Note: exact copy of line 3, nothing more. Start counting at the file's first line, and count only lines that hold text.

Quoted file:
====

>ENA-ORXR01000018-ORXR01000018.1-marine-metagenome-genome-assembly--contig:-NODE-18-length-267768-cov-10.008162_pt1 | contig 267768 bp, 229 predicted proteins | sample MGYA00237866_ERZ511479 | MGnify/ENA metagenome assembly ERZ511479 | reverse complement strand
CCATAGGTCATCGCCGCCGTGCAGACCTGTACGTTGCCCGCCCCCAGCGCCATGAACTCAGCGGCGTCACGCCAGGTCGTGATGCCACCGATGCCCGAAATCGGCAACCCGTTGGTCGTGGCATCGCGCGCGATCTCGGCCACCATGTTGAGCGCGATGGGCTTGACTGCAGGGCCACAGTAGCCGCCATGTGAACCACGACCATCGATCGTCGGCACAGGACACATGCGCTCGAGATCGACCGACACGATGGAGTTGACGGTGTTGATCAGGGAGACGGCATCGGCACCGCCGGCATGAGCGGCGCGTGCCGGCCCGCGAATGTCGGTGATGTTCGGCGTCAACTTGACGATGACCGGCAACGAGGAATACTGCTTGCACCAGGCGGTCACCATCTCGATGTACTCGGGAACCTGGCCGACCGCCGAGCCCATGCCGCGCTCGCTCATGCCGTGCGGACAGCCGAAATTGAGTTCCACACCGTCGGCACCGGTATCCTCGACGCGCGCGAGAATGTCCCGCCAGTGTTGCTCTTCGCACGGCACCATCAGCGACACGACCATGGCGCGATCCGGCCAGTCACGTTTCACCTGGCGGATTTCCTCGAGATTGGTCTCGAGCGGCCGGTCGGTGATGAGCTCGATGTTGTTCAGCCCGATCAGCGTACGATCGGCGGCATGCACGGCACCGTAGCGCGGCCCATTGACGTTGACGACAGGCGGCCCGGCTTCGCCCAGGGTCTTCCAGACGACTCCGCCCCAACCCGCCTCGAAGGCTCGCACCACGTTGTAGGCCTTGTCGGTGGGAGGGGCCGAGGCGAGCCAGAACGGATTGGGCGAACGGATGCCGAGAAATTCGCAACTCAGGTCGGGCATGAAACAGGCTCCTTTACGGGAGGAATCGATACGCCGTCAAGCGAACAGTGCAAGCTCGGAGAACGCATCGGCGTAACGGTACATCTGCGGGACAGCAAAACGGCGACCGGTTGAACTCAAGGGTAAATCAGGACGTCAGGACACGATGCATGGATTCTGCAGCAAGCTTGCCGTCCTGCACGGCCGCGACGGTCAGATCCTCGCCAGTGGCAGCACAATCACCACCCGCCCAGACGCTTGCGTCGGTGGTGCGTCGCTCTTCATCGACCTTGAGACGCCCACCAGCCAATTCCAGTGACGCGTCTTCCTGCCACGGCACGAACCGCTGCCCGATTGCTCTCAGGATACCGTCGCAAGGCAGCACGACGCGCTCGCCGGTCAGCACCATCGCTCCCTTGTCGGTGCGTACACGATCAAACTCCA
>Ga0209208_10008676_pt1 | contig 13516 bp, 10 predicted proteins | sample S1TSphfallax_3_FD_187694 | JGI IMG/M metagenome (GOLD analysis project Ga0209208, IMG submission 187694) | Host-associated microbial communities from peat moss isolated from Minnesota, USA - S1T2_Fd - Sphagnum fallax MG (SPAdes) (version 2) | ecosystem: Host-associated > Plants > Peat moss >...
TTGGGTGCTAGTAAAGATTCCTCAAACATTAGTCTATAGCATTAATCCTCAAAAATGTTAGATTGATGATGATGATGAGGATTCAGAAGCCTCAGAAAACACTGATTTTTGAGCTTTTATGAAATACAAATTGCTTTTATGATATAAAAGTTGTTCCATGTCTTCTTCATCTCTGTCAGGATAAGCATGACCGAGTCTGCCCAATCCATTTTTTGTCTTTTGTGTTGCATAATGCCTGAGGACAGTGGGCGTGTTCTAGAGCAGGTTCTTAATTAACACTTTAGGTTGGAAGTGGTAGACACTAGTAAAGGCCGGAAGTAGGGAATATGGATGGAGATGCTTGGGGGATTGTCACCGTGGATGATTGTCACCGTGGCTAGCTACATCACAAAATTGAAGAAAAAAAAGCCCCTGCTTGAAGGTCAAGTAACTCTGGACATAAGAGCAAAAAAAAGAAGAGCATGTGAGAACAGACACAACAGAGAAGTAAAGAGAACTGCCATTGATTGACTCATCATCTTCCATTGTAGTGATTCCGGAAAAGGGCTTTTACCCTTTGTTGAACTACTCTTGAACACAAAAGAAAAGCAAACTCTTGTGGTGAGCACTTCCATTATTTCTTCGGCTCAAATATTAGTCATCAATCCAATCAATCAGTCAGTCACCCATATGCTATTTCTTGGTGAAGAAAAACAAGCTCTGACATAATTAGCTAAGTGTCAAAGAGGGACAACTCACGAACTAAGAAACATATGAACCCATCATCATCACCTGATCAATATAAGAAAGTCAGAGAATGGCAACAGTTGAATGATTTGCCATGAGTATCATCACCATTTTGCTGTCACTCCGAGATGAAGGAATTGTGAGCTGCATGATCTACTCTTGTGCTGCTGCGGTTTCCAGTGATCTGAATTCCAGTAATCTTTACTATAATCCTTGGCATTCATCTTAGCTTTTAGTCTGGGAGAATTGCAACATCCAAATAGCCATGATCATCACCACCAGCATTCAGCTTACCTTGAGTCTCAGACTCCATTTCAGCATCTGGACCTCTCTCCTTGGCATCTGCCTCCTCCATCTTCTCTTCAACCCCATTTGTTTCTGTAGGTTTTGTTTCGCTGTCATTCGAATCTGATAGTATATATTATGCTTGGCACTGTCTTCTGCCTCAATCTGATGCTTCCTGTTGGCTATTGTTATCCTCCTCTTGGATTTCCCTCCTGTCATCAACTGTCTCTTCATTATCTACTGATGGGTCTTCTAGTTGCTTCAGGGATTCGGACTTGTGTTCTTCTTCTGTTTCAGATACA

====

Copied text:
>Ga0209208_10008676_pt1 | contig 13516 bp, 10 predicted proteins | sample S1TSphfallax_3_FD_187694 | JGI IMG/M metagenome (GOLD analysis project Ga0209208, IMG submission 187694) | Host-associated microbial communities from peat moss isolated from Minnesota, USA - S1T2_Fd - Sphagnum fallax MG (SPAdes) (version 2) | ecosystem: Host-associated > Plants > Peat moss >...